It seems that everyone seems to have a different opinion of how to conduct a foundation investigation. I have been a member of two different foundation repair networks (both Ram Jack and Foundation Supportworks) and a longtime member of the National Foundation Repair Association (http://www.foundationrepair.org/) . In addition I often get to see the work done by my competitors in terms of an investigation. It is amazing how much difference there is.
For some reason the foundation repair industry has not adopted a consensus methodology. Some contractors walk around the house with a 4 foot level and make notes on a floor plan. Some read floor elevations with a water or ZIP level. Some walk around take pictures and make notes on a floor plan. I have even seen some contractors merely walk around and opine on cracks. For example saying something like ”this crack is a normal settlement crack”. As if there is some definition of what a “normal settlement crack” is or is not. On one occasion one contractor…. for their investigation that they charged money, for simply presented a quote for soil borings from a third party geotechnical engineer.
Because of this widely differing methodology you might imagine there are a wide variety of results. How is a person supposed to know which one is right? The first question to ask is “is this investigation following any consensus industry guidelines or protocols?” I know of only two consensus standards for foundation investigations. And they are remarkably similar.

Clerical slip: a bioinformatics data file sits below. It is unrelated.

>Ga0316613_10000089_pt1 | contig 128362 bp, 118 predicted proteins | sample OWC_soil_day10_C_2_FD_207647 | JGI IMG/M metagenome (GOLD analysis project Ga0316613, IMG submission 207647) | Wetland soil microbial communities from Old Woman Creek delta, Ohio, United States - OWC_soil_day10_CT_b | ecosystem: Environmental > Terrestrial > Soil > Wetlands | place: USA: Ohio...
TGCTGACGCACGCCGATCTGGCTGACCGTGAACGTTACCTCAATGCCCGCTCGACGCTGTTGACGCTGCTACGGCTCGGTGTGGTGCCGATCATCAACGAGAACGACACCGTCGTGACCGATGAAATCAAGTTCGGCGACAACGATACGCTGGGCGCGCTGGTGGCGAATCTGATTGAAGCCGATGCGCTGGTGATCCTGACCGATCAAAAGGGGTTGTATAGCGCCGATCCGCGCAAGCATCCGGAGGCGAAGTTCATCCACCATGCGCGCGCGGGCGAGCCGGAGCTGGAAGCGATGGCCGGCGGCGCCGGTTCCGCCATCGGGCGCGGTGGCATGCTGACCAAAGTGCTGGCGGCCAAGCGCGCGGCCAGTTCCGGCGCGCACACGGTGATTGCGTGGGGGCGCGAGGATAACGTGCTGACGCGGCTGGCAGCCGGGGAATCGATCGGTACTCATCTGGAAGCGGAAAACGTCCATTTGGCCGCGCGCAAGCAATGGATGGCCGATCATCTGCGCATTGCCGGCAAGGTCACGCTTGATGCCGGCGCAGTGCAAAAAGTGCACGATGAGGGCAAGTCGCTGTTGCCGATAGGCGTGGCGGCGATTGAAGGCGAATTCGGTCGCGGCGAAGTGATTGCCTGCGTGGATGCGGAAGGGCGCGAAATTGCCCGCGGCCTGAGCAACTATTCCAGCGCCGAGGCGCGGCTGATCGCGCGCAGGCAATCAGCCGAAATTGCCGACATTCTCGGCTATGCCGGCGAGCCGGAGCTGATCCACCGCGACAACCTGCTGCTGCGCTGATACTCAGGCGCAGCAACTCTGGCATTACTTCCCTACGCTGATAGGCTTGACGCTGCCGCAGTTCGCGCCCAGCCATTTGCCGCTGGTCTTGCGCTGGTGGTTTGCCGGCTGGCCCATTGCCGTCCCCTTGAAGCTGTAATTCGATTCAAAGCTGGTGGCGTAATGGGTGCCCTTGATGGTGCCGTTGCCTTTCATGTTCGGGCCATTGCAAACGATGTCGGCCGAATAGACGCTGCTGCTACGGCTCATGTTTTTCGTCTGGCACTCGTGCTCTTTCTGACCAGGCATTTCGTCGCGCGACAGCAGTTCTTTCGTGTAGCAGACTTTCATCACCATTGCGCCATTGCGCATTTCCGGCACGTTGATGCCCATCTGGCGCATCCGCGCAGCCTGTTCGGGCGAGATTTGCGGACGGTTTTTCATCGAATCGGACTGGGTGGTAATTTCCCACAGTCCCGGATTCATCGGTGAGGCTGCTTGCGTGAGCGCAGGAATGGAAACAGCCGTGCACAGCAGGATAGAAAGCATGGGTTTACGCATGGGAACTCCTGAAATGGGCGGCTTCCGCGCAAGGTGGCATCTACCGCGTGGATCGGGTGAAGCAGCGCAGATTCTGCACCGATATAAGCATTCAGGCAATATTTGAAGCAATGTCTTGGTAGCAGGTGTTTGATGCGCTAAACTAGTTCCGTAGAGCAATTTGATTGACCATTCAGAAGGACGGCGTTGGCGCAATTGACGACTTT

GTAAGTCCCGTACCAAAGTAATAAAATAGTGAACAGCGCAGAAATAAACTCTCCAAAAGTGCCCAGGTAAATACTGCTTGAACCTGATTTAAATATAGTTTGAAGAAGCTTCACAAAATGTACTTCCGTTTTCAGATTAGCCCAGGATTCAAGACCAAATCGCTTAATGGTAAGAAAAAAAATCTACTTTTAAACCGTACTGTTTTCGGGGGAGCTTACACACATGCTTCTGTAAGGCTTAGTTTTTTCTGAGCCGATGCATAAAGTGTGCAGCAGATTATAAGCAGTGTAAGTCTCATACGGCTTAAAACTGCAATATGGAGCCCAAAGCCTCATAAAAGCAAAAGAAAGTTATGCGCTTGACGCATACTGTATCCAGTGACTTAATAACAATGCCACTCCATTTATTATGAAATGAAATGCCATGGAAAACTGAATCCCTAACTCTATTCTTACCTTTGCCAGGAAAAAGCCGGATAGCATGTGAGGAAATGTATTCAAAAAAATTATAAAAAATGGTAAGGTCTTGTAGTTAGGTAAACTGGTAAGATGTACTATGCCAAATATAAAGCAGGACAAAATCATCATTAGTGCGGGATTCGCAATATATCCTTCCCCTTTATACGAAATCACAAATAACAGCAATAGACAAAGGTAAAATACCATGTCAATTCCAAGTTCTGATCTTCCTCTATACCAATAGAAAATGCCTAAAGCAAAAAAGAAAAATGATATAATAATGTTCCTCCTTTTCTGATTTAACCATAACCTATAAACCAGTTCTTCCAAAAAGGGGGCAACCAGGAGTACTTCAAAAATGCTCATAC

The first is the foundation performance Association (FPA) (http://www.foundationperformance.org/) , and the second is the Texas chapter of the ASCE (American Society of civil engineers) (http://www.texasce.org/) . Both the FPA and the Texas ASCE break investigations into three categories, A, B, and C and they are summarized as follows. For a full detailed list follow the links to their websites.
A. A simple walk around and observation of history and easily discernible signs of stress. This is usually done as an initial investigation to see if a more thorough investigation is warranted.
B.This investigation should include a floor plan drawn up, floor level readings, photographs, history, aerial photos, deflection analysis, and a damage map on the floor plan.
C. This investigation includes soil borings, lab analysis, a more in-depth historical aerial photo analysis.
Level A is usually just used to determine if an investigation is warranted. Sometimes in real estate transactions it can be used to simply see if a house has any issues or not. Level B is the bulk of the investigations and is commonly used to determine what repairs are needed on a house with foundation movement. Level C is usually performed when there are lawsuits or insurance claims.
So a good question to ask anyone who is investigating your foundation is what level of investigation are you performing? Or are there any standards being followed at all? If so what are they and what consensus do they represent. Single source supplier instructions don’t really count. Acting really confident and puffing up your experience does not really count either.